The proposed Coachella Valley-San Gorgonio Pass Rail Corridor (Coachella Valley Rail) extends approximately 144 miles between downtown Los Angeles and the Coachella Valley. The Riverside County Transportation Commission (RCTC), in coordination with the Caltrans and the Federal Railroad Administration, is working to bring passenger rail service as an alternate mode of travel across Southern California, connecting our Greater Palm Springs communities and attractions with Los Angeles, Orange County, and the Inland Empire.
Coachella Valley Rail would offer roundtrip service between Los Angeles Union Station and the Coachella Valley with the potential for up to six stations east of Colton and the service endpoint in either Indio or Coachella. The program proposes operating two daily round trips with morning and evening departures from each end.
Passenger service is expected to take about 3 hours and 15 minutes, which is comparable to trips made by cars on congested highways connecting these communities, such as I-5, Route 91, and I-10. Approximately 160,000 people travel through the San Gorgonio Pass per day, according to RCTC.
“Yay – a train! While passenger rail service is still many years away, completing the draft program level environmental document is a huge milestone,” said RCTC Chair and Palm Desert Mayor Pro Tem Jan Harnik. “We look forward to the day that train passengers can fully experience the attractions of our beautiful Coachella Valley. I see this as a transformational project – it will truly change how people travel between Los Angeles and the Coachella Valley. For too long, Riverside County, and the Coachella Valley in particular, have been left behind when it comes to public transit and needed funding. This project is an important step for the future success of our valley,” she said.
The service would offer an alternative to driving or riding the bus, serve residential and job centers along the corridor, enhance access to Coachella Valley tourism and boost economic development from the tourism industry. It also is designed to reduce vehicle miles traveled on I-10 and other major highways and improve air quality, especially in disadvantaged communities that align highways. Tracks would be added at selected locations to enhance train travel speeds, minimize delays, and maintain safety.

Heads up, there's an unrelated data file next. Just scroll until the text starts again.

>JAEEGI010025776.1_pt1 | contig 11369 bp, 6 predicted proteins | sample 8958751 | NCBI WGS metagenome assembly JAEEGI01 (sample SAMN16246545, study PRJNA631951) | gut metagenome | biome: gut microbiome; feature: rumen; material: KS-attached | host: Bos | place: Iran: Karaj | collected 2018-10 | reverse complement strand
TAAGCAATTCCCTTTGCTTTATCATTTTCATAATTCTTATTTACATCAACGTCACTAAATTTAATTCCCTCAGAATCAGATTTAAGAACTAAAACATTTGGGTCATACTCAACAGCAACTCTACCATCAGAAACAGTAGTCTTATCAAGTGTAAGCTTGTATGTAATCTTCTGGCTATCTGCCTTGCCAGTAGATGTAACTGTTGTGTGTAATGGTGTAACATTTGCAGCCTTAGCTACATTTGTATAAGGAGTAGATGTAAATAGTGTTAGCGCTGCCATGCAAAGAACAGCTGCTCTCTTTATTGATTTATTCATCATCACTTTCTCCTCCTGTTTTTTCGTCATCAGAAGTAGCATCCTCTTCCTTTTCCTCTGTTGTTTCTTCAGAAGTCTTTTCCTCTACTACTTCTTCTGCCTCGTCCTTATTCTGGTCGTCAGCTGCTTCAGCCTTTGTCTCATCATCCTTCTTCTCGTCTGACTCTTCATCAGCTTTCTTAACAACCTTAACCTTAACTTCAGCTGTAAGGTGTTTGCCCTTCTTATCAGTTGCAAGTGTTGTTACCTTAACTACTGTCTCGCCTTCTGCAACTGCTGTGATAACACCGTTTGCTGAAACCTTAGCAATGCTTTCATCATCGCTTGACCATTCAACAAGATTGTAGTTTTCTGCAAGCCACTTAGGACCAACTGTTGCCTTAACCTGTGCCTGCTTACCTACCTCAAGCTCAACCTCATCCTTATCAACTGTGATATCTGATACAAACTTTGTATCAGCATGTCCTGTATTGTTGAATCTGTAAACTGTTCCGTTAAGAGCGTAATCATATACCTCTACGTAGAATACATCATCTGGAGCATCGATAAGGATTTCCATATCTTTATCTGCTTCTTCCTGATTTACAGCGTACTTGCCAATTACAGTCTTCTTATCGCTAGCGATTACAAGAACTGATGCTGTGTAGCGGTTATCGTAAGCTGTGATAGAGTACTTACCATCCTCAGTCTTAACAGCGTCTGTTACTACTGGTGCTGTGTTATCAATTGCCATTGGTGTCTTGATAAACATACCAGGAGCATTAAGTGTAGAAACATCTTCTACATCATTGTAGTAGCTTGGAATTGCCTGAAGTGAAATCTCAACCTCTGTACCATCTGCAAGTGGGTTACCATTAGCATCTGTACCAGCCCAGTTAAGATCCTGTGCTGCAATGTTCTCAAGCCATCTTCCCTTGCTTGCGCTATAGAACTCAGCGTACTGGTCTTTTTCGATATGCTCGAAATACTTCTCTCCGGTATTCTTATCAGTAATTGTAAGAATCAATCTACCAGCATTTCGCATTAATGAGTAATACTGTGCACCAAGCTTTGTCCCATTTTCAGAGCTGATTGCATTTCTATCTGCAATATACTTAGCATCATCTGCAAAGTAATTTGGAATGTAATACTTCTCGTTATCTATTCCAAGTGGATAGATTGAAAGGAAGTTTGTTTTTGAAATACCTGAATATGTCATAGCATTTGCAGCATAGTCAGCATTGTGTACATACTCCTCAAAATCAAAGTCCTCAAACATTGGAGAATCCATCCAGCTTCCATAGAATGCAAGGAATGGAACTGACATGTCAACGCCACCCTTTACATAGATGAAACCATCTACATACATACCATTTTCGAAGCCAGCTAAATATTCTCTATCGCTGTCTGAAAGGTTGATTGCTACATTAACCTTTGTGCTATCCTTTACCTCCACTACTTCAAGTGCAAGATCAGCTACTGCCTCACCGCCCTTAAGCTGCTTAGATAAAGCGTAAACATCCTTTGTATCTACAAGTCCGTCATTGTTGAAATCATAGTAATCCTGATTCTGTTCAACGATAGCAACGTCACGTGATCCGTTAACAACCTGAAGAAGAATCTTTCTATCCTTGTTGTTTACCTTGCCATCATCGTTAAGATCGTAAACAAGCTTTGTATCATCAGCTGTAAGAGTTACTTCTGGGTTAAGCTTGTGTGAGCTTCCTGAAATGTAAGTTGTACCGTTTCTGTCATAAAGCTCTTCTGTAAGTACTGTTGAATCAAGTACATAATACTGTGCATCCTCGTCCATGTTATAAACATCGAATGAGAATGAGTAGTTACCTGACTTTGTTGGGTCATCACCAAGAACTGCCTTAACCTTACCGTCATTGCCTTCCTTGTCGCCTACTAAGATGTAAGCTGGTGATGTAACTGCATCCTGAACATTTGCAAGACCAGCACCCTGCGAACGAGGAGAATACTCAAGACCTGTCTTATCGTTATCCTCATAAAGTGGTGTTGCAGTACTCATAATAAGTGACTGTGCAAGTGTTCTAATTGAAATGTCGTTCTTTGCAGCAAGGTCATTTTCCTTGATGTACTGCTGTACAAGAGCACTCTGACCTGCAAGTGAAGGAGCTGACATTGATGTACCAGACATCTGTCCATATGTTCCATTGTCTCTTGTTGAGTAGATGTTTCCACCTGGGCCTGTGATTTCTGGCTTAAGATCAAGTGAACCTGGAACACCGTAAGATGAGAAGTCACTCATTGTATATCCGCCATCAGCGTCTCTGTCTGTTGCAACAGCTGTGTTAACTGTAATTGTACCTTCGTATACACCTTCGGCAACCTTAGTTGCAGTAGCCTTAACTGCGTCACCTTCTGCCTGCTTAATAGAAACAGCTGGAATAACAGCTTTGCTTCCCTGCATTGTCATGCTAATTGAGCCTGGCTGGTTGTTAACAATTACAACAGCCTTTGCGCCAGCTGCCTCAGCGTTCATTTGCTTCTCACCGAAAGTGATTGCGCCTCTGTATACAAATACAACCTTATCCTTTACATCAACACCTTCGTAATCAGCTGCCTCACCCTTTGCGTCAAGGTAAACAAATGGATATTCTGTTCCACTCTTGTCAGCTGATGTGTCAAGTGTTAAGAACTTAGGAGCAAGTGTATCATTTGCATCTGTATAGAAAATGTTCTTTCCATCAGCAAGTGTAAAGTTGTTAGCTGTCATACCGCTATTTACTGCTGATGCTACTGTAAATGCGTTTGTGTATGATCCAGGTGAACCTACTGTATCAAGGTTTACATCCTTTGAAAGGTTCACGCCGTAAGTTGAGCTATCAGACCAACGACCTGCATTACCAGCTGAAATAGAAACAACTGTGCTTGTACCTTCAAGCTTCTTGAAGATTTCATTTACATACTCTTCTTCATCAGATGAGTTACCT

The next phase of work is a Tier 2 Project Level Environmental Impact Statement (EIS)/Environmental Impact Report (EIR), which would study needed infrastructure improvements and station locations. RCTC is working with state and federal partners to secure funds for this next phase.
The estimated timeline for service to start could be up to 10 years after the Tier 2 EIS/EIR is completed. To advance the project to design, construction, and service, RCTC and project partners must finalize their Tier 2 document, secure funding for the estimated $1 billion project, and obtain commitments from the freight railroads.
Public participation is essential. Southern California residents are encouraged to review the draft environmental document from May 21 to July 6 at rctc.org/cvrail and at libraries at Los Angeles Union Station/Metro Library, Fullerton, Riverside, Colton, Loma Linda, Redlands, Beaumont, Banning, Palm Springs, Indio, and Coachella. Comments may be submitted: Online Here
By U.S. mail at:
Federal Railroad Administration
Amanda Ciampolillo, Environmental Protection Specialist
1200 New Jersey Avenue SE
Washington, DC 20590
During two virtual public hearings; the content will be the same at both meetings. Spanish interpretation will be provided.
Public Hearing #1: Thursday, June 22 at 6 p.m.
Public Hearing #2: Saturday, June 26 at 9 a.m.